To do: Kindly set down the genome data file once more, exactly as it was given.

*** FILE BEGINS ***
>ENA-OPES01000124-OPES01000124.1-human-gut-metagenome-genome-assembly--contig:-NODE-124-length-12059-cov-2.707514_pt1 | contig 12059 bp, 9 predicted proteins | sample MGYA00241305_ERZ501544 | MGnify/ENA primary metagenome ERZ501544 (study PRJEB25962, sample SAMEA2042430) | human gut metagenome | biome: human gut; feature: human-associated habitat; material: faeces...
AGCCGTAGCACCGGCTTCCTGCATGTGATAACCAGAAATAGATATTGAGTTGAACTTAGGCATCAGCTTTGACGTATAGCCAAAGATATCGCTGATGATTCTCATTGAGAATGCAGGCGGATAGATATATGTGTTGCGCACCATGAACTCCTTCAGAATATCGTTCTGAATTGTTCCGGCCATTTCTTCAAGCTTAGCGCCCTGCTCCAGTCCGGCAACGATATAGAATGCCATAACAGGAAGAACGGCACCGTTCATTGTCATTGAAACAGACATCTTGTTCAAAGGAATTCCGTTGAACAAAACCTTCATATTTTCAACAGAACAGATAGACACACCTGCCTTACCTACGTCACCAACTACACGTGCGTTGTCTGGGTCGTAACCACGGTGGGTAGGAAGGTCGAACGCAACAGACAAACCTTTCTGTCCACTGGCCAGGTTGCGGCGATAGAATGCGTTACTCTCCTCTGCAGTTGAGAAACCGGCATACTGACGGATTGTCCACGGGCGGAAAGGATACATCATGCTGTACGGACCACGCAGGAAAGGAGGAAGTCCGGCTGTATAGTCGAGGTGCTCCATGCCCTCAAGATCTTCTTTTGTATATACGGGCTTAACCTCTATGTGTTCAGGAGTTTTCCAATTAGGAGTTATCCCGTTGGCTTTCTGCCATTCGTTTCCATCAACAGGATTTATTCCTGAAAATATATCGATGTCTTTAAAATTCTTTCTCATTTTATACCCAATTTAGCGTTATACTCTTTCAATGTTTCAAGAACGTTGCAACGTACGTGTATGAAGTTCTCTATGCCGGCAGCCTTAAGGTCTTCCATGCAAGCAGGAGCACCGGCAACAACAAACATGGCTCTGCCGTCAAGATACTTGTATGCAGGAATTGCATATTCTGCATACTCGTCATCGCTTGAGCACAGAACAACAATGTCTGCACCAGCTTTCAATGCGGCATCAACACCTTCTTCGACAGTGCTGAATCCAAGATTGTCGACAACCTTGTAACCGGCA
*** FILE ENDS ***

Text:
>ENA-OPES01000124-OPES01000124.1-human-gut-metagenome-genome-assembly--contig:-NODE-124-length-12059-cov-2.707514_pt1 | contig 12059 bp, 9 predicted proteins | sample MGYA00241305_ERZ501544 | MGnify/ENA primary metagenome ERZ501544 (study PRJEB25962, sample SAMEA2042430) | human gut metagenome | biome: human gut; feature: human-associated habitat; material: faeces...
AGCCGTAGCACCGGCTTCCTGCATGTGATAACCAGAAATAGATATTGAGTTGAACTTAGGCATCAGCTTTGACGTATAGCCAAAGATATCGCTGATGATTCTCATTGAGAATGCAGGCGGATAGATATATGTGTTGCGCACCATGAACTCCTTCAGAATATCGTTCTGAATTGTTCCGGCCATTTCTTCAAGCTTAGCGCCCTGCTCCAGTCCGGCAACGATATAGAATGCCATAACAGGAAGAACGGCACCGTTCATTGTCATTGAAACAGACATCTTGTTCAAAGGAATTCCGTTGAACAAAACCTTCATATTTTCAACAGAACAGATAGACACACCTGCCTTACCTACGTCACCAACTACACGTGCGTTGTCTGGGTCGTAACCACGGTGGGTAGGAAGGTCGAACGCAACAGACAAACCTTTCTGTCCACTGGCCAGGTTGCGGCGATAGAATGCGTTACTCTCCTCTGCAGTTGAGAAACCGGCATACTGACGGATTGTCCACGGGCGGAAAGGATACATCATGCTGTACGGACCACGCAGGAAAGGAGGAAGTCCGGCTGTATAGTCGAGGTGCTCCATGCCCTCAAGATCTTCTTTTGTATATACGGGCTTAACCTCTATGTGTTCAGGAGTTTTCCAATTAGGAGTTATCCCGTTGGCTTTCTGCCATTCGTTTCCATCAACAGGATTTATTCCTGAAAATATATCGATGTCTTTAAAATTCTTTCTCATTTTATACCCAATTTAGCGTTATACTCTTTCAATGTTTCAAGAACGTTGCAACGTACGTGTATGAAGTTCTCTATGCCGGCAGCCTTAAGGTCTTCCATGCAAGCAGGAGCACCGGCAACAACAAACATGGCTCTGCCGTCAAGATACTTGTATGCAGGAATTGCATATTCTGCATACTCGTCATCGCTTGAGCACAGAACAACAATGTCTGCACCAGCTTTCAATGCGGCATCAACACCTTCTTCGACAGTGCTGAATCCAAGATTGTCGACAACCTTGTAACCGGCA